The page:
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How to Start Bleeding Hearts From Root Cuttings or Seeds

Updated on July 12, 2017
You can certainly see why it's called a bleeding heart.
You can certainly see why it's called a bleeding heart. | Source
Yellow bleeding hearts.
Yellow bleeding hearts.

Root Cuttings vs. Seeds

If you know someone who has a beautiful perennial bleeding heart plant that would give you some root cuttings; or if you already have a bleeding heart plant and want to have more, you might be a very lucky person, as you can get a specimen to transplant much faster using a root cutting.

If, however, you are not that lucky, and you are forced to buy new seeds, don't fret, because either way will do just fine - it's just that one way is a bit faster than the other, so good luck with these deer-resistant plants, which will grow up to a height of about three feet, so plan accordingly.

You are also in luck if you live in growing zones 3-9, as bleeding hearts are hardy in those zones, according to the U.S. Department of Agriculture (USDA).

Regardless of which method you choose, this article is going to offer you some very good tips that will help to insure your success with these gorgeous, romantic flowers, although you should be aware that they don't last for a long time - they start to bloom in the spring and by mid-summer...show's over, and the whole plant dies back to the ground, leaving behind a seed pod that is filled with round, black seeds that can magically become new flowers next spring. And so it goes...

Bleeding Hearts Are Hardy in Growing Zones 3-9

As you can see from this map, bleeding heart plants are hardy in almost all of the growing zones in the United States.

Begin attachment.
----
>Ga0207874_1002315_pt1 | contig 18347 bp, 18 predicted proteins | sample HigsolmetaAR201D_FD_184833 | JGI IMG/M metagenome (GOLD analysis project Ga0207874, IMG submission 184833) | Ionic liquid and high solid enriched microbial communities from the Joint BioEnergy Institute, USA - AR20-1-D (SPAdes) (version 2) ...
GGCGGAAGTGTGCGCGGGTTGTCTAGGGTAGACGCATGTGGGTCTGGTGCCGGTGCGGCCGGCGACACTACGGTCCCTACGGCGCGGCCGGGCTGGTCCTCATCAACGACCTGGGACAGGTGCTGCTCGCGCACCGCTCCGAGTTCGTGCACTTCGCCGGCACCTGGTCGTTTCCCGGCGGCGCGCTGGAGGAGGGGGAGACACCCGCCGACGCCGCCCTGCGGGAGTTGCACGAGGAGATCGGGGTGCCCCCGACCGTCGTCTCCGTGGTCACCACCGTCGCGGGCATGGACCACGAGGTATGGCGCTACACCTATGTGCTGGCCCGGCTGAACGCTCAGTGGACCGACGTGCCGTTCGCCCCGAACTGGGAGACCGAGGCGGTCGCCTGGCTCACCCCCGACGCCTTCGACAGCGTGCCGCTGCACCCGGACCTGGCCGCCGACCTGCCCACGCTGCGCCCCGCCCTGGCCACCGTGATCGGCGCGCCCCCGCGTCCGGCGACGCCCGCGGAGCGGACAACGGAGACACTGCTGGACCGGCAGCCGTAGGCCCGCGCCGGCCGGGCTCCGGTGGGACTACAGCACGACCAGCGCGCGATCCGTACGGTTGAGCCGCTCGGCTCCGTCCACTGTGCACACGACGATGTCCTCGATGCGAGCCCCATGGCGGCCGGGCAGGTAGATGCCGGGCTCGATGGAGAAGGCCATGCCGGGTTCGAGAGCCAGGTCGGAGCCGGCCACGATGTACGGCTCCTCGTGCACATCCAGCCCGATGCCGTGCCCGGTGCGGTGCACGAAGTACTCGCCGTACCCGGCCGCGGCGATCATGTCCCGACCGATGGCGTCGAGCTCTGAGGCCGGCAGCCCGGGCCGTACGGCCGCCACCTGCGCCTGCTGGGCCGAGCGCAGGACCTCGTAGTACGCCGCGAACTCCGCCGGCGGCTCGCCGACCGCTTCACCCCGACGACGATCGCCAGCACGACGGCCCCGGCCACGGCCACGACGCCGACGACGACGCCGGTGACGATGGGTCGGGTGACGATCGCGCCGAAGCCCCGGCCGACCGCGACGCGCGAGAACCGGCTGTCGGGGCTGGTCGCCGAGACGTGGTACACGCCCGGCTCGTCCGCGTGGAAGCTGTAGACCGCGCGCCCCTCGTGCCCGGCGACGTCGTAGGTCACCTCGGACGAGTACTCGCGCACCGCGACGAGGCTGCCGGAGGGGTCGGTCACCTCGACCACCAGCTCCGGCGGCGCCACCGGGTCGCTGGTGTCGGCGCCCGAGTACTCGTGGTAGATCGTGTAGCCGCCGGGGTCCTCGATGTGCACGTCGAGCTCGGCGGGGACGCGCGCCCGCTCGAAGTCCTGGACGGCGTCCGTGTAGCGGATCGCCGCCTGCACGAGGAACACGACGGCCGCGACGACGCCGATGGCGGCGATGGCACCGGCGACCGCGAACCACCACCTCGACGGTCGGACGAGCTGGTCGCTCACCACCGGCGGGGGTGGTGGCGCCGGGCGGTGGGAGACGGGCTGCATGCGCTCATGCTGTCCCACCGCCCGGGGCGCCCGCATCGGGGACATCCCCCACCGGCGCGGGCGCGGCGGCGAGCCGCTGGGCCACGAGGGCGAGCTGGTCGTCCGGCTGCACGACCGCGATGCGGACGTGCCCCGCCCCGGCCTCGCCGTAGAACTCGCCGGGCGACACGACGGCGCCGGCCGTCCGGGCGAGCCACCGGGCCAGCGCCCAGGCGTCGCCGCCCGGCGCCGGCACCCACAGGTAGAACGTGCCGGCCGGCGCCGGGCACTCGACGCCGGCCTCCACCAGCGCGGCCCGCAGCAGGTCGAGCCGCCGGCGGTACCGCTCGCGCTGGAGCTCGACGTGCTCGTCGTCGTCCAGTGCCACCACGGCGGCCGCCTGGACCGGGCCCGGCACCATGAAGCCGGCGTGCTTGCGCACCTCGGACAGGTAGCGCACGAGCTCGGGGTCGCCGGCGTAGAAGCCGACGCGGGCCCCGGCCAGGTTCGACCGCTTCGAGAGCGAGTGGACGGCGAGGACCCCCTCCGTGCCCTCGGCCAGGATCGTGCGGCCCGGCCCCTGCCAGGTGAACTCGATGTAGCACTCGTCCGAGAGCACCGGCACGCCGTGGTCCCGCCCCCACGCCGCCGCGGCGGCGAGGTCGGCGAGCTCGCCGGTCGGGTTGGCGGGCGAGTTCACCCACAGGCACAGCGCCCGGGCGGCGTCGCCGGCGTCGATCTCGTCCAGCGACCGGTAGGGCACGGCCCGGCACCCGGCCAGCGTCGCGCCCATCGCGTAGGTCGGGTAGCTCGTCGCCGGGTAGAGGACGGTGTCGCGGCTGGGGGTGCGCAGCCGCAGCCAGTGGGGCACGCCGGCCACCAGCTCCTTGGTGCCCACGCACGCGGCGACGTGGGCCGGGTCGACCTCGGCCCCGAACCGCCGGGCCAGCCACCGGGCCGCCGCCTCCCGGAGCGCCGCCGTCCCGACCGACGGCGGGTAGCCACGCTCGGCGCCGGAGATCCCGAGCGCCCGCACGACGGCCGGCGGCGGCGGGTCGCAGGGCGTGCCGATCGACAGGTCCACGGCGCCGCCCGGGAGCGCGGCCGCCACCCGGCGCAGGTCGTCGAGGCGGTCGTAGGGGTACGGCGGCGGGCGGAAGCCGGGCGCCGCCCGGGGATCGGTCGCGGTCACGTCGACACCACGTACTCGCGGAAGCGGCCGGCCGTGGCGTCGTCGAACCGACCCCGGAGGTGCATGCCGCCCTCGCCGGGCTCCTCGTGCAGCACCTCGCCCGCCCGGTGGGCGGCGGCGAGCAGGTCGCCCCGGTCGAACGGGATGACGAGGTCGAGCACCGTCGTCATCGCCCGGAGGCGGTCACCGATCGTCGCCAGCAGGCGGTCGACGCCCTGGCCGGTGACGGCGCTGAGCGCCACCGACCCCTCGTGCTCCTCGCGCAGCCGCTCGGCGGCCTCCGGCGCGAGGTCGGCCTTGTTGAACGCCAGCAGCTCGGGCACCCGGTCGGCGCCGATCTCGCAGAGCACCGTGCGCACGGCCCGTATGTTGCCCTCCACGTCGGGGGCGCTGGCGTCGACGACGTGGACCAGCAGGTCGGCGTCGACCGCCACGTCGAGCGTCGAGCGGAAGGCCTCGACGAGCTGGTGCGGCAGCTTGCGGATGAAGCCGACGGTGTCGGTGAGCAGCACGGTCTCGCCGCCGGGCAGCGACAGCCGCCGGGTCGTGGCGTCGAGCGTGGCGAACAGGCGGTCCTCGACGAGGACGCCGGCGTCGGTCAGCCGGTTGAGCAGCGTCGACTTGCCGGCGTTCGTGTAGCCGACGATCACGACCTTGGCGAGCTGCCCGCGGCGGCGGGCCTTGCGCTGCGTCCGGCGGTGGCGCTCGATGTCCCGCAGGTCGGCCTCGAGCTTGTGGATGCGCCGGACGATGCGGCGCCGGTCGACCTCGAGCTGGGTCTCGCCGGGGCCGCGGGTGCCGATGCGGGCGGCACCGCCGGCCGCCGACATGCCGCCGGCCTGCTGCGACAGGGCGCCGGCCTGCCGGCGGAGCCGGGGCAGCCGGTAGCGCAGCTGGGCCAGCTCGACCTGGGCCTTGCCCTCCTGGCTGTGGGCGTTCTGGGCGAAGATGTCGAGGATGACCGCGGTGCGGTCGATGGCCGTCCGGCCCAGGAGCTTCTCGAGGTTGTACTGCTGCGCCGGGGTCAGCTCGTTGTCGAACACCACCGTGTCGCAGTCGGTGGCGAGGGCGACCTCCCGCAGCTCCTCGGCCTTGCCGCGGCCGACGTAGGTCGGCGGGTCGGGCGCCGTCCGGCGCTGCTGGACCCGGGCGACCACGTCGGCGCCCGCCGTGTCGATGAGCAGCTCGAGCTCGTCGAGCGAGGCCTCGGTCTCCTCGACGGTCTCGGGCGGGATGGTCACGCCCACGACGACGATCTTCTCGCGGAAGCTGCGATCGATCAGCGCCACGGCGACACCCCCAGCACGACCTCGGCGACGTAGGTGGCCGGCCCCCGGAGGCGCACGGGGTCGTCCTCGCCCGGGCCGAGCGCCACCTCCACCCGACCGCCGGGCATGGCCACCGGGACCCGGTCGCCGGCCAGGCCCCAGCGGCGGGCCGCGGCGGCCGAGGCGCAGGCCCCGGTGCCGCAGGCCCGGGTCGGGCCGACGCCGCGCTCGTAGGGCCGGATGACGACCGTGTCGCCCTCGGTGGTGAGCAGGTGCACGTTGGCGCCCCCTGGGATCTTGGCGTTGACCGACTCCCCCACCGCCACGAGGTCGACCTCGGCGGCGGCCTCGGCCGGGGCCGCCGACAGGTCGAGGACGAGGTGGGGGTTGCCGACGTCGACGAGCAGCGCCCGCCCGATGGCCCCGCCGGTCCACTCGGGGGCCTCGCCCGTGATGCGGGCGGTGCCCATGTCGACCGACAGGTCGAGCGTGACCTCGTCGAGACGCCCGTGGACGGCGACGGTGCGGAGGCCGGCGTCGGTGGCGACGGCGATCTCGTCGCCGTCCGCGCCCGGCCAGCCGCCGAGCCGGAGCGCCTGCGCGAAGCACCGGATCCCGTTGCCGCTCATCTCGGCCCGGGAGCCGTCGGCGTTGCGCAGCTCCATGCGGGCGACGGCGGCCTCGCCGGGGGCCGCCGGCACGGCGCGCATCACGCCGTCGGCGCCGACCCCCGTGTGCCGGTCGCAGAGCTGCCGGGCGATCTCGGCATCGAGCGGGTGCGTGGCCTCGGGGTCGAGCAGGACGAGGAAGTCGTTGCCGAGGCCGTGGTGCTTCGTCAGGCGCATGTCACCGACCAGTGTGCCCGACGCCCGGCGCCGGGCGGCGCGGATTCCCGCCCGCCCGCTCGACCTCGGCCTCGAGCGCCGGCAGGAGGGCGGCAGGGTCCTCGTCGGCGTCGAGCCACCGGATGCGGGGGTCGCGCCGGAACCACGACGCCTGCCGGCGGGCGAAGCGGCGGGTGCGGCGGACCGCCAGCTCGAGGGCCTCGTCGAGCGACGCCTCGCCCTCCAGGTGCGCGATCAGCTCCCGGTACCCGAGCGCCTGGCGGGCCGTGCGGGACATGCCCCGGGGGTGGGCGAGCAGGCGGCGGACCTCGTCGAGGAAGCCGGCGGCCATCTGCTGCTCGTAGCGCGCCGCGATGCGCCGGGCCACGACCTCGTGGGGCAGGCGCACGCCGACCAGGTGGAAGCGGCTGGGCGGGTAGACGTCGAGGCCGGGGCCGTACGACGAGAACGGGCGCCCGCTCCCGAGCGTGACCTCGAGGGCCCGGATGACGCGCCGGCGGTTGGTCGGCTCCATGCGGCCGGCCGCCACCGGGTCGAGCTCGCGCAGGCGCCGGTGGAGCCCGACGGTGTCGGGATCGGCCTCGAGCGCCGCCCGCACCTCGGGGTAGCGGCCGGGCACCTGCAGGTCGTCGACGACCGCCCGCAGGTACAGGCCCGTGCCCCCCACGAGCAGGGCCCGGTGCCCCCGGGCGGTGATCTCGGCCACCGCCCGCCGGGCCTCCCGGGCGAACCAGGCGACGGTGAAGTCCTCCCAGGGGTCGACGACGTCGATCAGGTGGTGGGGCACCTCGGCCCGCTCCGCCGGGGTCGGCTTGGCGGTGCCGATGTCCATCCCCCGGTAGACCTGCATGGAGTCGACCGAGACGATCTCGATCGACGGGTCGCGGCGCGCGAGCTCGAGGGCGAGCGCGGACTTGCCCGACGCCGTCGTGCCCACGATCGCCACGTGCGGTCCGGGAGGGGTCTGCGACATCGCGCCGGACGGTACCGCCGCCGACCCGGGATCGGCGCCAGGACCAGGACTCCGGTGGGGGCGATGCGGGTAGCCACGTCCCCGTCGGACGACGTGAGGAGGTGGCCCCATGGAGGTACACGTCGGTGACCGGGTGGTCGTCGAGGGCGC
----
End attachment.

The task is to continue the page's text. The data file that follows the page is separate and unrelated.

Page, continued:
As you can see from this map, bleeding heart plants are hardy in almost all of the growing zones in the United States.
A perfect row of bleeding heart flowers.
A perfect row of bleeding heart flowers. | Source

These Are the Things You Will Need

  1. Small pots (approximately 4")
  2. Some coarse sand
  3. A small bag of Miracle-Gro potting soil
  4. Milled peat (peat in granulated or crumb form)
  5. A gardening trowel
  6. A small spray bottle
  7. A sharp utility knife
  8. Some slightly larger pots (approximately 6")
  9. A propagation mat (suggested for best results)

Bleeding hearts are not only native flowers in the United States, but in Eastern Asia as well.
Bleeding hearts are not only native flowers in the United States, but in Eastern Asia as well.

Tips for Propagating Bleeding Hearts Using Root Cuttings

  • The best time to propagate a bleeding heart from a root cutting is after the flowers have faded in the early part of summer. Make sure to water your plant very deeply (preferably the night before you gather the root divisions) to make certain that the plant is properly hydrated.
  • In the bottom of a small (4-inch or so) pot, fill it with a mixture of one part milled peat to three parts of coarse sand. Saturate the mix with water until it begins to drain through the holes at the bottom of the pot.
  • You will need to remove the soil from around the base on your stem, but only until the roots are visible (should only take 3-4 inches of digging), then use a spray bottle of water to rinse away the dirt, which will make them even more visible.
  • With a clean utility knife, snip the root cutting, leaving at least two nodes (eyes), then rinse the cutting completely, using clean water.
  • Don't bury the cutting; it can now be placed on the top surface of the sand mixture, and then covered completely with a little less than an inch of sand.
  • Water until it is saturated, but not soggy; then place in a shady area of your yard, where it will be protected from direct sunlight or winds that might blow the pot over.